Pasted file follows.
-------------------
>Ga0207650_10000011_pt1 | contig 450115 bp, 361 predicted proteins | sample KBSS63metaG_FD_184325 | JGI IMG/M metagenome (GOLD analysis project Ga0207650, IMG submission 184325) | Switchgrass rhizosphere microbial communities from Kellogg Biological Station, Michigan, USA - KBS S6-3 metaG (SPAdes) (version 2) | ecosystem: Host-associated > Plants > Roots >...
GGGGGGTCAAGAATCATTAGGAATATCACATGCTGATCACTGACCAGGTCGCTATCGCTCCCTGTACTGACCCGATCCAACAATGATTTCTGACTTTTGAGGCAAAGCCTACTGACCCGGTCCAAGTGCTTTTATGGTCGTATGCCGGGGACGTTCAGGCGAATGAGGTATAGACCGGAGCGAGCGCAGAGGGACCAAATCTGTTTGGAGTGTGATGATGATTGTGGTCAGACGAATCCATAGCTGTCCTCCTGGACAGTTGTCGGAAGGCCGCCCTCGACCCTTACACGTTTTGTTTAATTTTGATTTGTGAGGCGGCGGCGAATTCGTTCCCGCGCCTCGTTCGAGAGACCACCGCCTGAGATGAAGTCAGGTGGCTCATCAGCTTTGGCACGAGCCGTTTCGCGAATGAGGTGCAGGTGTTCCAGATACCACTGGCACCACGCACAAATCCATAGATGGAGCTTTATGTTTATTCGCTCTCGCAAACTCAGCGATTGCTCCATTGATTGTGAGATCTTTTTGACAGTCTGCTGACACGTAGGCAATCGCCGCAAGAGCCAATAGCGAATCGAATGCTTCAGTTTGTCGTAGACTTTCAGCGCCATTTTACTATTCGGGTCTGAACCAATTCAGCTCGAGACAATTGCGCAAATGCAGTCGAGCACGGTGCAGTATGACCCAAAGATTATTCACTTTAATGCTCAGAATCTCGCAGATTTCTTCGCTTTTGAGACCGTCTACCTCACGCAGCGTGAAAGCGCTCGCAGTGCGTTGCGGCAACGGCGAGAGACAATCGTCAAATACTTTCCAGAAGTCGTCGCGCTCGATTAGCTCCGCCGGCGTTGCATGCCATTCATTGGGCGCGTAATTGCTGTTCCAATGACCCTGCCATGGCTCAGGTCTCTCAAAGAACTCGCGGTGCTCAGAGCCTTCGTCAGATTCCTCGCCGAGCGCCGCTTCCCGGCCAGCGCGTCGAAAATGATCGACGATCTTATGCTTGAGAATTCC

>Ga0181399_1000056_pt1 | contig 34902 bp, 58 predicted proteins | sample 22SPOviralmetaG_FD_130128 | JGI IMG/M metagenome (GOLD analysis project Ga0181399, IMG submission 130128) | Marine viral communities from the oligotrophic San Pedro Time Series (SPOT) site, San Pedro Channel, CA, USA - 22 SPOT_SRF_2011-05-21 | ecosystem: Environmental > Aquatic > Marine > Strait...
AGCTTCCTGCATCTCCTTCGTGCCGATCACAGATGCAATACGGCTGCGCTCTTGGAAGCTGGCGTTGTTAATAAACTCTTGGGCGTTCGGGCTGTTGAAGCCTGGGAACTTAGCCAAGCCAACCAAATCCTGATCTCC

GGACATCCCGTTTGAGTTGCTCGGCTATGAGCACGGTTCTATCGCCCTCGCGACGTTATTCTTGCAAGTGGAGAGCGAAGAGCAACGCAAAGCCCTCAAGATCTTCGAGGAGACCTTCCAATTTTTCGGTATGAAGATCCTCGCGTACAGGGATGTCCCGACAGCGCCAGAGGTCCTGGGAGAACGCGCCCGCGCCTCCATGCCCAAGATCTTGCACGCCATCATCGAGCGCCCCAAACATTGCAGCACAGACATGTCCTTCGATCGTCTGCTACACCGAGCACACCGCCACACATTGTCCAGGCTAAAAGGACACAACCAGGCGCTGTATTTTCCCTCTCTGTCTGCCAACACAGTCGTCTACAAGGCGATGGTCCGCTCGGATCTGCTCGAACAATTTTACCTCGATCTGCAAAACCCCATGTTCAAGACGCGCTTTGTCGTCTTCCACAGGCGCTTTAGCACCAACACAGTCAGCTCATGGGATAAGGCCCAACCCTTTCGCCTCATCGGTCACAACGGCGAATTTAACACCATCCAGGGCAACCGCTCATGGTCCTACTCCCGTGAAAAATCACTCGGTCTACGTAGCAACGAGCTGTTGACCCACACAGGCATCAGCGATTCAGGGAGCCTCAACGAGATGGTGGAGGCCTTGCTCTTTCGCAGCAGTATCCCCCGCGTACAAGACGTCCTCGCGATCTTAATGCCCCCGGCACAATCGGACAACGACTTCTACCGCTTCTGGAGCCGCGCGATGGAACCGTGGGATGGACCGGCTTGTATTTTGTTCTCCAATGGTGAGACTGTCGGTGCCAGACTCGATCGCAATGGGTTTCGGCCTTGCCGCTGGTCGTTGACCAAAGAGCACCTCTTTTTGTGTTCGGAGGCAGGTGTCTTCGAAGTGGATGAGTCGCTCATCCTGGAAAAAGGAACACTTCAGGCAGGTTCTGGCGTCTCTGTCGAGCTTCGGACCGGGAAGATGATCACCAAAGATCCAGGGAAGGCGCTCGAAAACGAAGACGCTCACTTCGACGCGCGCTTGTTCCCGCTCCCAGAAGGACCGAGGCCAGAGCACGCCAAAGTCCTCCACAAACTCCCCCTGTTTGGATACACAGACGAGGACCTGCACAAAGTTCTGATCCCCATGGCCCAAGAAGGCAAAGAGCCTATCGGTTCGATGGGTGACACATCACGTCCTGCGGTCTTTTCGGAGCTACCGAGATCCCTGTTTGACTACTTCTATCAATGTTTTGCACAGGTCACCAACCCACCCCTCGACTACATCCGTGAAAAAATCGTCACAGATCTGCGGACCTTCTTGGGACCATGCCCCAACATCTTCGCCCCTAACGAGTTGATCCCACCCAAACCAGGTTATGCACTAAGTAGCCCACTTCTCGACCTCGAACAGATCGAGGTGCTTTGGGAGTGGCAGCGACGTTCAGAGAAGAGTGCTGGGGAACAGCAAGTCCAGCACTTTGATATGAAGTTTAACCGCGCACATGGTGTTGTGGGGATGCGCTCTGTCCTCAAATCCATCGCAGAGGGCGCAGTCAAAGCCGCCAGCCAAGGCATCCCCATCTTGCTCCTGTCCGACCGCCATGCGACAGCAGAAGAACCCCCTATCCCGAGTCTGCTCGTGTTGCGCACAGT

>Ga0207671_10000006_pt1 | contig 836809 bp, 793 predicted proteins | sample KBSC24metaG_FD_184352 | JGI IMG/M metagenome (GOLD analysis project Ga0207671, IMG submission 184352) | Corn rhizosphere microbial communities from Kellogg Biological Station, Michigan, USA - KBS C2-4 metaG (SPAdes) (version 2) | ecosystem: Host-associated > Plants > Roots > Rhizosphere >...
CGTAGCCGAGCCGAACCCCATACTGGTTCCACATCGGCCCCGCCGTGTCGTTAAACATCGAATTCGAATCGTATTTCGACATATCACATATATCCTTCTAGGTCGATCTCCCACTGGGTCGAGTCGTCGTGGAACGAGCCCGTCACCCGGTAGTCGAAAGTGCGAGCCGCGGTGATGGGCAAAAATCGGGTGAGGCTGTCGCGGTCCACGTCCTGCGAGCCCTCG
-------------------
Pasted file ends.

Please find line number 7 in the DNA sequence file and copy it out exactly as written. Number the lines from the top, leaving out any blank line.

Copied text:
CGTAGCCGAGCCGAACCCCATACTGGTTCCACATCGGCCCCGCCGTGTCGTTAAACATCGAATTCGAATCGTATTTCGACATATCACATATATCCTTCTAGGTCGATCTCCCACTGGGTCGAGTCGTCGTGGAACGAGCCCGTCACCCGGTAGTCGAAAGTGCGAGCCGCGGTGATGGGCAAAAATCGGGTGAGGCTGTCGCGGTCCACGTCCTGCGAGCCCTCG